Kudler Fine Foods

Week 4 Learning Team Assignment Part A: Trust and Interpersonal Relationships


Team trust is “the belief that an individual or group   (a) makes good-faith efforts to behave in accordance with any commitments both explicit and implicit, (b) is honest in whatever negotiations preceded such commitment, and (c) does not take excessive advantage of another even when the opportunity is available” (Cummings & Bromley, 1996, p. 303). Trust is an integral part of a team’s success. We will discuss the assumption of truth within a team, analyze the implications of assuming trust on team performance, and discuss ways how trust can be kept and lost when working in teams.

Trust is Assumed

      In a team, trust is assumed primarily because of the time constraint and diversity among the members.   Swift trust explains the paradoxical trusting behavior displayed by members of new temporary project teams (Robert Jr., Dennis, & Hung, 2009). Team members immediately form trust and begin engaging in trusting behaviors. Each member relies on each other and put their trust on each other to perform until trustworthiness is compromised.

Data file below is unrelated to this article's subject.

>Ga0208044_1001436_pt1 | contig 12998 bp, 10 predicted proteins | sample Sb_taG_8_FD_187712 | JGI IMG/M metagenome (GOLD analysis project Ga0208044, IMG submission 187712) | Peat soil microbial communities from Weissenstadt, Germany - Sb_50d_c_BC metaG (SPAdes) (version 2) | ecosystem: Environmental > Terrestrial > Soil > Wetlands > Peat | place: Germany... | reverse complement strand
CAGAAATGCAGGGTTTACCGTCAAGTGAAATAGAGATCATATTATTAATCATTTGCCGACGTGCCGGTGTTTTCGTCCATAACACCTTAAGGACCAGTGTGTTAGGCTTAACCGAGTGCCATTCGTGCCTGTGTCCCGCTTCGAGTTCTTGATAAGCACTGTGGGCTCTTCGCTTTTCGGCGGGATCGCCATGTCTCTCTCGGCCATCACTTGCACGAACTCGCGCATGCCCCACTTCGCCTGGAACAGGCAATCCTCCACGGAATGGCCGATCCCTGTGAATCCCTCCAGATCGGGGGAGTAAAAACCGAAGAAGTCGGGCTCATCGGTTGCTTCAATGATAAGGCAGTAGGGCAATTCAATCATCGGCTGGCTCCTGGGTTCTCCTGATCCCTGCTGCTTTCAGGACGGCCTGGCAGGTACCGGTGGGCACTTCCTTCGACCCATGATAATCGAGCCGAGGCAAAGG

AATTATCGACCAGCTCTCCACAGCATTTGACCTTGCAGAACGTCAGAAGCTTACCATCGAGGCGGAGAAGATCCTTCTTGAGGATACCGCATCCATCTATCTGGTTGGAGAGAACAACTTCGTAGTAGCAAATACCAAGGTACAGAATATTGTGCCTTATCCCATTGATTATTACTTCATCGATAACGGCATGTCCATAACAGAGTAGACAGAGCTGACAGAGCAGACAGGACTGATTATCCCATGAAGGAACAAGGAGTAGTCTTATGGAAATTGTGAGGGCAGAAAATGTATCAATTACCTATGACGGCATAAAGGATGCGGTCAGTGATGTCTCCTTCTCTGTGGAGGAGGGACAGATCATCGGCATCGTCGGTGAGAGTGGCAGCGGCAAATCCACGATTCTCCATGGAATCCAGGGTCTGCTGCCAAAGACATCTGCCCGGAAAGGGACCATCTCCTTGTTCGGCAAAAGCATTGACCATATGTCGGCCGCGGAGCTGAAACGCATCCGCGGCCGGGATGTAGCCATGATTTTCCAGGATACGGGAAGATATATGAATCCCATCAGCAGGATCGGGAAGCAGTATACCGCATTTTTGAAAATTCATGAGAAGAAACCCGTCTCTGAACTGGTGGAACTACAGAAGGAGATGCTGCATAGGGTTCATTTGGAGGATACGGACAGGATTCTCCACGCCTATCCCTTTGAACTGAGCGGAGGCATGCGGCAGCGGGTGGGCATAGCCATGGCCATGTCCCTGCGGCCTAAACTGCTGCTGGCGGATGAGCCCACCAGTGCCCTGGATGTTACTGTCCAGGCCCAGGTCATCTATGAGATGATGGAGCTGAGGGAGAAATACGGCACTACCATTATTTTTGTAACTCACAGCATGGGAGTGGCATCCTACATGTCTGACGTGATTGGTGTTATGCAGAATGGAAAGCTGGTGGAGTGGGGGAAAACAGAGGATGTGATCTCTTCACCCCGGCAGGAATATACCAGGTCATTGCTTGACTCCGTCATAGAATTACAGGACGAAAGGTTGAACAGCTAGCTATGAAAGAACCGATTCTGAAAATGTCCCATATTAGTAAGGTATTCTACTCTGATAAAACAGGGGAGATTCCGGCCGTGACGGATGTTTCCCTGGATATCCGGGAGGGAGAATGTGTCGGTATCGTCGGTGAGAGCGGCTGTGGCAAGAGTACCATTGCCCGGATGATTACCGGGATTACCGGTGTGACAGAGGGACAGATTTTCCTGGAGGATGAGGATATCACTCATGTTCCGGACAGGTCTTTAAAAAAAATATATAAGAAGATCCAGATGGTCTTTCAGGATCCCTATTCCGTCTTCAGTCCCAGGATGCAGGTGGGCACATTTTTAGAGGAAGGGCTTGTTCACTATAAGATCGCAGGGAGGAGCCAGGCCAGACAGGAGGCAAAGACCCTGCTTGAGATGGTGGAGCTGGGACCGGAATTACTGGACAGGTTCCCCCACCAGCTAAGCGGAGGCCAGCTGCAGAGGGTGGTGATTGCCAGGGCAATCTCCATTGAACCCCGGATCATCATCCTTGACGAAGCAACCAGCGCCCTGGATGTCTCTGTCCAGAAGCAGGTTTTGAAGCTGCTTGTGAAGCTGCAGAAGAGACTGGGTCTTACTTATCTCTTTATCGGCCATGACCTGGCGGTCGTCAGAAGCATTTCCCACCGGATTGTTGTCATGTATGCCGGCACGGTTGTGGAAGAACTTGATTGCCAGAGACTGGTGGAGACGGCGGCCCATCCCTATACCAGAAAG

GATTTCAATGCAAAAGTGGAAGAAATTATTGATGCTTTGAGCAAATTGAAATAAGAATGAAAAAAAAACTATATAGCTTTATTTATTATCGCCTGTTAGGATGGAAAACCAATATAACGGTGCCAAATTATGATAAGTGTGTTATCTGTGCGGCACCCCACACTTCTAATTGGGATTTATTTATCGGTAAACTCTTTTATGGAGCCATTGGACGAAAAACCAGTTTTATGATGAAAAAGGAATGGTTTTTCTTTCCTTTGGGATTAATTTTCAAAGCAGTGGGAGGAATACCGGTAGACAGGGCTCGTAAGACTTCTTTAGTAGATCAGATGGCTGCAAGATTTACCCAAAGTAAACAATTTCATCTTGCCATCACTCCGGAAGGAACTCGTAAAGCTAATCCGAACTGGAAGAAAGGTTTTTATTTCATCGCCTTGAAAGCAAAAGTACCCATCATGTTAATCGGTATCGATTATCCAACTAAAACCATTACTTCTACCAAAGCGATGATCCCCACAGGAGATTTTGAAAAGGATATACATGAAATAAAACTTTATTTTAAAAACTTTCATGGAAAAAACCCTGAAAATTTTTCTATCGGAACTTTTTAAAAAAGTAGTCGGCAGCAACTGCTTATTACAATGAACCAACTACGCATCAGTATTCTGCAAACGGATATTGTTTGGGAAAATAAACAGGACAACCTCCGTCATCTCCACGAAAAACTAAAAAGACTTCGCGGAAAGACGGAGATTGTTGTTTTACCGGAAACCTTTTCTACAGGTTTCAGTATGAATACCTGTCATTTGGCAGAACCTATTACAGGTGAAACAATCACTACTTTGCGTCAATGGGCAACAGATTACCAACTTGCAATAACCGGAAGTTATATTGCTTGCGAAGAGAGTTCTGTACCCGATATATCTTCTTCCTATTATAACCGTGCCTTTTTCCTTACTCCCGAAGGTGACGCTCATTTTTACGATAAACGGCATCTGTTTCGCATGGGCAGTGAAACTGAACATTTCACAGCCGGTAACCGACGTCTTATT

The members know their capabilities; therefore assume the others will bring forth the same effort, energy, and attention to the team. According to Jordan D. Lewis (2000), “Mutual need creates the opportunity for an alliance to meet the defined objectives of each partner. Strong interpersonal relationships make the alliance strong.” Trust induces open communication and provides a comfortable atmosphere. “When trust exists in an organization almost everything else is easier and more comfortable to achieve” (Heathfield, Susan). Members can relax because their team members will take care of their responsibilities in a timely and agreed manner.

Implications of Assumed Trust on Team Performance

      The basis for trust in any interpersonal relationship is an effective communication tool which also requires not only...